Combining high operating pressure with large nominal diameters requires a high torque – up to 1,500Nm – to press the valve cone tight at seat against the pressure of the medium. Pneumatic actuators, which are standard in this field, are required in twin or even triple execution to generate such forces. And plant engineers face an additional challenge – supplying sufficient operating air for their control, as opening and closing speeds are more often determined by the operating air supply than by the valve itself.

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Ensuring safety at all times

As both the launch and the test site are usually evacuated and operated remotely for safety reasons, manual interference during operation is excluded. Manual override facilities at the actuators are rarely required.

Conversely, the ability to lock the valves during the service period between two operations is often required to prevent unforeseen activity during the maintenance operation and, of course, to protect both service staff and equipment. This facility can be provided either by a mechanical blockade of the valve spindle, or by interrupting the air supply to the actuator. In operations where manual valves are required and a standard handwheel proves too large for the installation space, an optional gearbox may be a reasonable alternative.

Standard cryogenic valves must be installed in an upright position with the actuator directed to the top, and a maximum angle of 30º inclined to the side. Exceed this and the liquid level could rise inside the stem, causing freezing of the actuator and operational failure. When it comes to the retrofit or extension of existing gas plants, the valve may require a free installation position with the stem installed horizontally or even upside-down to properly fit into the existing plant.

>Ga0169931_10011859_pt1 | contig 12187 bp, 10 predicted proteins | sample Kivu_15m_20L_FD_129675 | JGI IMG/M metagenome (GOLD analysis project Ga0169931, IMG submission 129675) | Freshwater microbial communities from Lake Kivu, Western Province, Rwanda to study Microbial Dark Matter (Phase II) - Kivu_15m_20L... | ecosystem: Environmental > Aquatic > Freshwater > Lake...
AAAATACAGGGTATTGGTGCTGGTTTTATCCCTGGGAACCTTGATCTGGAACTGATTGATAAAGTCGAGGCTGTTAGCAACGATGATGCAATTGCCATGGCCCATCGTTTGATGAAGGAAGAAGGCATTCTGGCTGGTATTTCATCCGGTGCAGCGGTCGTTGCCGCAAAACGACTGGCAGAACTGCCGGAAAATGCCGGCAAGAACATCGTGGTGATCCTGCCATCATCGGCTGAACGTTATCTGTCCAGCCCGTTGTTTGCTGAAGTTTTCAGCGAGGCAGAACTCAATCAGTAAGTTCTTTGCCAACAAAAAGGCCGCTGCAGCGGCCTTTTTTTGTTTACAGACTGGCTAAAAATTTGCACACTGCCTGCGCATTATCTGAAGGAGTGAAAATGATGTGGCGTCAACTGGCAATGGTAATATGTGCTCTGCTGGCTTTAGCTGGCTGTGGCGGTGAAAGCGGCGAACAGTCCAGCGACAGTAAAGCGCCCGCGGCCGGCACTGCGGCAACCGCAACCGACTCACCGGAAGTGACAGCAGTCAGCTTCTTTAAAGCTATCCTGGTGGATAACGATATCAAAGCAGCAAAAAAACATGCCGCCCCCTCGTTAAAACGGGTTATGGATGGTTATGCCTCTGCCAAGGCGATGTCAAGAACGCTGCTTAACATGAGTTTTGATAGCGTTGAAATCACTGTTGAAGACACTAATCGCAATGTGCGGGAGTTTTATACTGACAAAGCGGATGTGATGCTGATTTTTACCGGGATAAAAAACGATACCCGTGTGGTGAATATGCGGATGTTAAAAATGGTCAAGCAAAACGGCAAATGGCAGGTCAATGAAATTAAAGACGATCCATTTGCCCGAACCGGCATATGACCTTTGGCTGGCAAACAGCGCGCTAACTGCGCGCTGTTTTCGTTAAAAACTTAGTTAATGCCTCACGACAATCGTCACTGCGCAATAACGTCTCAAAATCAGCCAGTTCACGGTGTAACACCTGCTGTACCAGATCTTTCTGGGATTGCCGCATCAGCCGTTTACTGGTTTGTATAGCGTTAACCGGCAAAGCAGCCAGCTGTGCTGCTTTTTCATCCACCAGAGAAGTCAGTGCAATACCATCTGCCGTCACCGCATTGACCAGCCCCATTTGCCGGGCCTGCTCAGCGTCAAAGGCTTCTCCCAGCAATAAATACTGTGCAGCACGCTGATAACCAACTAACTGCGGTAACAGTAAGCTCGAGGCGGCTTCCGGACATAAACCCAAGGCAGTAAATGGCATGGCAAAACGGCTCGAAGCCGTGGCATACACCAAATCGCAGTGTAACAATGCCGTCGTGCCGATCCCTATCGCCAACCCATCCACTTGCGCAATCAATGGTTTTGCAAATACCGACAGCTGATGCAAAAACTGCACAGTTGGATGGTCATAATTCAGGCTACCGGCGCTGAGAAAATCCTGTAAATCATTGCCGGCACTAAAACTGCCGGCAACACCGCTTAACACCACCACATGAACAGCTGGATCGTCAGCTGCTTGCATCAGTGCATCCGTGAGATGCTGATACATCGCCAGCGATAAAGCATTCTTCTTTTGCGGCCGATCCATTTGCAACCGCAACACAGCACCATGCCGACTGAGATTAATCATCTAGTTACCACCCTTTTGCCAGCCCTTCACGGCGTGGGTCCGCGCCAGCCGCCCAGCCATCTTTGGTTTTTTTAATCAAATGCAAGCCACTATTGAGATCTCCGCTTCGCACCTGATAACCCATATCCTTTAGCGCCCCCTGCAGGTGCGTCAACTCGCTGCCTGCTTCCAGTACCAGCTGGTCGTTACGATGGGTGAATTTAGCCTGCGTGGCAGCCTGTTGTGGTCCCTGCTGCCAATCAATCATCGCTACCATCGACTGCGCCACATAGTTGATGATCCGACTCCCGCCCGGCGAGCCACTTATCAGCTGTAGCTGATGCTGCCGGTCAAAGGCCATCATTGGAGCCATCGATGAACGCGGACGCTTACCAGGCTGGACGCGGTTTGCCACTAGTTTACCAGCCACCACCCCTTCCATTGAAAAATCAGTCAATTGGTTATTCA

DN150 upside-down free

Source: STOHR

Very large valve sizes come with additional challenges, such as Category IV certification in accordance with DGRL 2014/68/EU (PED) by a notified body. Large actuators that weigh up to one metric ton require special knowledge and tools when it comes to the delicate final step in the assembly process. Transporting this heavy load into a pool of liquid nitrogen for the cold test is the final challenge generated by the production line of special valves.

When it comes to customer-driven final acceptance testing, these types of valves are often subject to various additional controls beyond the OEM’s standard quality plan, all supervised by a third-party inspector. Assessments may include X-ray testing of all weldings at pressure-bearing parts, bubble testing – which involves dipping the part into a water basin – or control of tightness at seat at cryogenic temperatures, which is tested by dipping the part into liquid nitrogen. Some customers also require response-time tests under various operating conditions, or endurance tests for parts ordered for the first time. 

To STÖHR, nothing seems impossible. We continue to push our product development to new levels, which represent exciting opportunities for a range of applications – and potential solutions for fresh challenges within the gas industries. As well as in the aerospace sector, we see further opportunities for our XXL valves in newly developing hydrogen infrastructure projects: upstream, midstream and downstream.